NZ brand files counterclaim against Irish brand that cited packaging similarities in butter products

09 February 2023

NZ brand files counterclaim against Irish brand that cited packaging similarities in butter products

Leading butter brand from New Zealand Westgold filed a counterclaim in the United States against an Irish brand which accused the former of trademark infringement.

Dairy cooperative Ornua, producer of Irish butter brand Kerrygold filed a lawsuit in the US against Westland Dairy Company, owner of the Westgold brand. Ornua claimed that Westgold’s packaging in the US bore strong similarities to that of Kerrygold.

Both products’ packaging include a cow and the words “grass fed.” The packaging are also both in gold, with Kerrygold using gold foil for its salted butter.

“I agree that there are similarities, but that is not the end of the inquiry for determining a likelihood of confusion,” said Rebeccah Gan, principal

at Muncy, Geissler, Olds & Lowe in Virginia.

“The wording GOLD is a common term for butters in the US, particularly as a ‘second word’ in a two-part expression. Similarly, GRASS-FED is informational non-functioning matter, for which butter manufacturers have a competitive name to use. In addition, imagery of cows, particularly Holsteins, are common on dairy products. The court will need to balance all of these factors to determine whether consumers are likely to be confused,” she explained.

According to Gan, most dairy cows in the US are Holstein, a breed of cattle originating from Netherlands and northern Germany. Hence, US consumers think of Holstein as being de facto cows.

In terms of the gold foil or gold box packaging, Gan said Kerrygold is not the sole user of gold foil/gold box in the US. Other butter brands also use gold foil such as Plugra, Finlandia, Beurre D’Isigny, Grassland and Wuthrich. Even more common in the butter industry are the gold or yellow boxes.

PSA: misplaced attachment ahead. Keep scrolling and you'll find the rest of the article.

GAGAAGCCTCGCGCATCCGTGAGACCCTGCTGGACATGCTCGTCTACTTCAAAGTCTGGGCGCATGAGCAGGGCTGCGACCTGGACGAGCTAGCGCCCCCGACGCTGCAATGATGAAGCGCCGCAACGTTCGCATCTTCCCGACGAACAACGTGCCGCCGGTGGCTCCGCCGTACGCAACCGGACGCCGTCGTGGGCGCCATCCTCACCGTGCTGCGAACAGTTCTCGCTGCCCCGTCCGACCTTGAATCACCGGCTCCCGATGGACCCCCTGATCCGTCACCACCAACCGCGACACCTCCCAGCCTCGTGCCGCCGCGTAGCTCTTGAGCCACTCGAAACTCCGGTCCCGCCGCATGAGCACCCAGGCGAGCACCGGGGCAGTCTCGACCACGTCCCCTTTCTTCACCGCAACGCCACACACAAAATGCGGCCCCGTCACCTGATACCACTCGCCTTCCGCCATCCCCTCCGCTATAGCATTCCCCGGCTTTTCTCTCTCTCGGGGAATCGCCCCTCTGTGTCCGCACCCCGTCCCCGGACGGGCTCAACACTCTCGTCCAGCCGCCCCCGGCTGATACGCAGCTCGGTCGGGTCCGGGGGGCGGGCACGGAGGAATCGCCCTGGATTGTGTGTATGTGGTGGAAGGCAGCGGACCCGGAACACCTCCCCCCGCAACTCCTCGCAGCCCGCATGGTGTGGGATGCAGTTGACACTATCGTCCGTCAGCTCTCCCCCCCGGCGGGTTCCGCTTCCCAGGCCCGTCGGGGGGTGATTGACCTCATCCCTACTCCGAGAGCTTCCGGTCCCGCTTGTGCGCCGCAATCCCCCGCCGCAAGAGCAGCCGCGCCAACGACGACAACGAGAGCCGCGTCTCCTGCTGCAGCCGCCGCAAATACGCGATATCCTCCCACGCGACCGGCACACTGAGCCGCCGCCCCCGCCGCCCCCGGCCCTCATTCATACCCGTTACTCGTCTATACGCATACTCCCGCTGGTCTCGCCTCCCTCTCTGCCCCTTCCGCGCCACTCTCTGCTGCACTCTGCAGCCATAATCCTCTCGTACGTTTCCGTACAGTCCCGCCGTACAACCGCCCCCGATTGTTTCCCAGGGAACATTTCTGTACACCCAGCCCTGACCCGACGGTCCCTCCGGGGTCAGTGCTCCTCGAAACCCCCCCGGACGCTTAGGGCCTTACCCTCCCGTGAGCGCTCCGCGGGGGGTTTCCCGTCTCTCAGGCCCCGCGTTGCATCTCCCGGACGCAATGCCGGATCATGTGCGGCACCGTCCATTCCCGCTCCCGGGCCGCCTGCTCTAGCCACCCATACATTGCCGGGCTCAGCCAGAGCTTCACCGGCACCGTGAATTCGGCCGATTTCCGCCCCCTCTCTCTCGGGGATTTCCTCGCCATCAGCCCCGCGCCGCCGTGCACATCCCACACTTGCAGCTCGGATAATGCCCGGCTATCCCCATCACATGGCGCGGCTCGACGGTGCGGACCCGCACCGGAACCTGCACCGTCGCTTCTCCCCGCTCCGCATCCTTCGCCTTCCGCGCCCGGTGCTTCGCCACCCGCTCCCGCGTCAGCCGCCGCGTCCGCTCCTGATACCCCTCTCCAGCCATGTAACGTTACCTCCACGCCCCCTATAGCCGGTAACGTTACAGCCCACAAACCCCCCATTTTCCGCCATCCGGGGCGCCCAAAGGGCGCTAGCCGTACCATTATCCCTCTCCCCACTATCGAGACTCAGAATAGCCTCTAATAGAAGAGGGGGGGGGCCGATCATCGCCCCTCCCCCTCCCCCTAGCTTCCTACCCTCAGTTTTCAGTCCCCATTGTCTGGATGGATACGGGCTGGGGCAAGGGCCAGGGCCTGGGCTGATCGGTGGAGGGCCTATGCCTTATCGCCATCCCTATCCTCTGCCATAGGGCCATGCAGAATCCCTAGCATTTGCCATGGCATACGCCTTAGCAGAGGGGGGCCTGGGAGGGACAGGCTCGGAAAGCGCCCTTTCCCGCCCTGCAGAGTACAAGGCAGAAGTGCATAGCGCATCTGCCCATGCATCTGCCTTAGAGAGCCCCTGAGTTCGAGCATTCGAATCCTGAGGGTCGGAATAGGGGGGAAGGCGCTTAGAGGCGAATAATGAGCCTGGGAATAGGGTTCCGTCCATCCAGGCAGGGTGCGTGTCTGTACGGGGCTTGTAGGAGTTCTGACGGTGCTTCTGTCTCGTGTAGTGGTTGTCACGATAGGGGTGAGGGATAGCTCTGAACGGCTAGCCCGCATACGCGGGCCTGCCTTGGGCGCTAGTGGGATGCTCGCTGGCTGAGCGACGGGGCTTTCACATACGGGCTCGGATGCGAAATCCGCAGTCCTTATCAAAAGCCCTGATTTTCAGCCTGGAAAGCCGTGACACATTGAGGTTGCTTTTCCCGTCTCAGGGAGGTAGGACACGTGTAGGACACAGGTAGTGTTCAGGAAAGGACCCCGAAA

“Consumers in the US are likely to ‘read’ block form - as opposed to stick - butter wrapped in foil to mean ‘imported’ or ‘European-style.’ Arguendo, gold or yellow boxes, as opposed to foil, are even more common in the industry and do not function as a trademark. Ornua’s trade dress registration is for a gold foil wrapper with ‘KerryGold’ in white on a green grass carrier element with a Holstein cow and a flour design. The wording ‘MILK FROM GRASS-FED COWS’ is expressly disclaimed. The shape of the butter is expressly disclaimed. Even viewing the totality of the similarities in the trade dress, including the gold foil, I think that Westgold could very well prevail in arguing that either Ornua’s registration’s claim to gold foil required more evidence of acquired distinctiveness or that the coverage afforded by their trade dress registration is so thin that they cannot stop Westgold,” Gan explained.

“In my view, consumers can amply distinguish ‘WESTGOLD’ from ‘KERRYGOLD,’ particularly given that the Westgold product clearly delineates that the product is churned from fresh cream in New Zealand,” she added.





Espie Angelica A. de Leon

Law firms

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